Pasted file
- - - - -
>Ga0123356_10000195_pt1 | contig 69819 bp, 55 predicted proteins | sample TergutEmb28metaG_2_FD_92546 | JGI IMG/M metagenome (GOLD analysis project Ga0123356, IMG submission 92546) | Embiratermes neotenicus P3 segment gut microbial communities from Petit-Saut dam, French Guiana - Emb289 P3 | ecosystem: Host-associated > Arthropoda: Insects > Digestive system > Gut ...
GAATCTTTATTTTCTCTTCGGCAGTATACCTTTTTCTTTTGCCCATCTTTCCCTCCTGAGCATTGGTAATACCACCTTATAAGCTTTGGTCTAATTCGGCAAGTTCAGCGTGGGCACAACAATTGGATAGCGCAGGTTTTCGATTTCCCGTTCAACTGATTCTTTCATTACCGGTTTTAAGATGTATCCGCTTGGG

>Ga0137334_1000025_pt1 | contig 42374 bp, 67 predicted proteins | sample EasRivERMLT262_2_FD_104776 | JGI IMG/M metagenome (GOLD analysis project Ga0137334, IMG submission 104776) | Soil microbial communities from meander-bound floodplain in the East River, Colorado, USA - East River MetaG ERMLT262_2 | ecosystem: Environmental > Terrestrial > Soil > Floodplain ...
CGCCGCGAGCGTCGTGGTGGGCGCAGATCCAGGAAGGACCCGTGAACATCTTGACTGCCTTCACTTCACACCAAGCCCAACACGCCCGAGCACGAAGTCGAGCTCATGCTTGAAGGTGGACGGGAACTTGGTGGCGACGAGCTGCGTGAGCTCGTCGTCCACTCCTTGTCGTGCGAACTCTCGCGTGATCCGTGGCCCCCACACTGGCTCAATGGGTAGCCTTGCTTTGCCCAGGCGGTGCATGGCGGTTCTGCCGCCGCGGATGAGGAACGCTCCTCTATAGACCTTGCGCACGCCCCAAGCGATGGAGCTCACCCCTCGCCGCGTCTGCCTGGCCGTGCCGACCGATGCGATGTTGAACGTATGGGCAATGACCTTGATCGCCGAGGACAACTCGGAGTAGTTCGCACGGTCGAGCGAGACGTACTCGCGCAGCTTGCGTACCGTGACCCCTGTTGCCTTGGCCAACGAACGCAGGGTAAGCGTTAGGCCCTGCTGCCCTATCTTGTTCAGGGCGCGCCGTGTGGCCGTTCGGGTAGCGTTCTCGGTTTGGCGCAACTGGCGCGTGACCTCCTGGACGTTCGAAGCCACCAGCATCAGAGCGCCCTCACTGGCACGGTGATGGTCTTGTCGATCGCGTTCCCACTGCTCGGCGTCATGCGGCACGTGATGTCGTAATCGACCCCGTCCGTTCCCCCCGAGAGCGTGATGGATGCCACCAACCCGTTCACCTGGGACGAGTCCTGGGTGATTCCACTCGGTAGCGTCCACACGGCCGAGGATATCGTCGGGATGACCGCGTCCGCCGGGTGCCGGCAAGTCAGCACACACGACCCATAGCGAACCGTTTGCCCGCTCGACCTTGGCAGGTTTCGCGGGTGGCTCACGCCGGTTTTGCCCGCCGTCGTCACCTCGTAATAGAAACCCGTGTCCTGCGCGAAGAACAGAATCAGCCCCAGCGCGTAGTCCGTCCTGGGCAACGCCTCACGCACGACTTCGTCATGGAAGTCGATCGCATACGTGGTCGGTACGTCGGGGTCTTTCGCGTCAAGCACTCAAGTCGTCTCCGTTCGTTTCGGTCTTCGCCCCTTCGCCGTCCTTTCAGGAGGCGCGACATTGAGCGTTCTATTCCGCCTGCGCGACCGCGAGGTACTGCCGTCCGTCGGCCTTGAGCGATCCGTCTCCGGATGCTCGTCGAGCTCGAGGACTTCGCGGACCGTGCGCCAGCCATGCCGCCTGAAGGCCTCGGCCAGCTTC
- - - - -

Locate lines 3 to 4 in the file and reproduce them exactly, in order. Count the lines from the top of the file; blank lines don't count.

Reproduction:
>Ga0137334_1000025_pt1 | contig 42374 bp, 67 predicted proteins | sample EasRivERMLT262_2_FD_104776 | JGI IMG/M metagenome (GOLD analysis project Ga0137334, IMG submission 104776) | Soil microbial communities from meander-bound floodplain in the East River, Colorado, USA - East River MetaG ERMLT262_2 | ecosystem: Environmental > Terrestrial > Soil > Floodplain ...
CGCCGCGAGCGTCGTGGTGGGCGCAGATCCAGGAAGGACCCGTGAACATCTTGACTGCCTTCACTTCACACCAAGCCCAACACGCCCGAGCACGAAGTCGAGCTCATGCTTGAAGGTGGACGGGAACTTGGTGGCGACGAGCTGCGTGAGCTCGTCGTCCACTCCTTGTCGTGCGAACTCTCGCGTGATCCGTGGCCCCCACACTGGCTCAATGGGTAGCCTTGCTTTGCCCAGGCGGTGCATGGCGGTTCTGCCGCCGCGGATGAGGAACGCTCCTCTATAGACCTTGCGCACGCCCCAAGCGATGGAGCTCACCCCTCGCCGCGTCTGCCTGGCCGTGCCGACCGATGCGATGTTGAACGTATGGGCAATGACCTTGATCGCCGAGGACAACTCGGAGTAGTTCGCACGGTCGAGCGAGACGTACTCGCGCAGCTTGCGTACCGTGACCCCTGTTGCCTTGGCCAACGAACGCAGGGTAAGCGTTAGGCCCTGCTGCCCTATCTTGTTCAGGGCGCGCCGTGTGGCCGTTCGGGTAGCGTTCTCGGTTTGGCGCAACTGGCGCGTGACCTCCTGGACGTTCGAAGCCACCAGCATCAGAGCGCCCTCACTGGCACGGTGATGGTCTTGTCGATCGCGTTCCCACTGCTCGGCGTCATGCGGCACGTGATGTCGTAATCGACCCCGTCCGTTCCCCCCGAGAGCGTGATGGATGCCACCAACCCGTTCACCTGGGACGAGTCCTGGGTGATTCCACTCGGTAGCGTCCACACGGCCGAGGATATCGTCGGGATGACCGCGTCCGCCGGGTGCCGGCAAGTCAGCACACACGACCCATAGCGAACCGTTTGCCCGCTCGACCTTGGCAGGTTTCGCGGGTGGCTCACGCCGGTTTTGCCCGCCGTCGTCACCTCGTAATAGAAACCCGTGTCCTGCGCGAAGAACAGAATCAGCCCCAGCGCGTAGTCCGTCCTGGGCAACGCCTCACGCACGACTTCGTCATGGAAGTCGATCGCATACGTGGTCGGTACGTCGGGGTCTTTCGCGTCAAGCACTCAAGTCGTCTCCGTTCGTTTCGGTCTTCGCCCCTTCGCCGTCCTTTCAGGAGGCGCGACATTGAGCGTTCTATTCCGCCTGCGCGACCGCGAGGTACTGCCGTCCGTCGGCCTTGAGCGATCCGTCTCCGGATGCTCGTCGAGCTCGAGGACTTCGCGGACCGTGCGCCAGCCATGCCGCCTGAAGGCCTCGGCCAGCTTC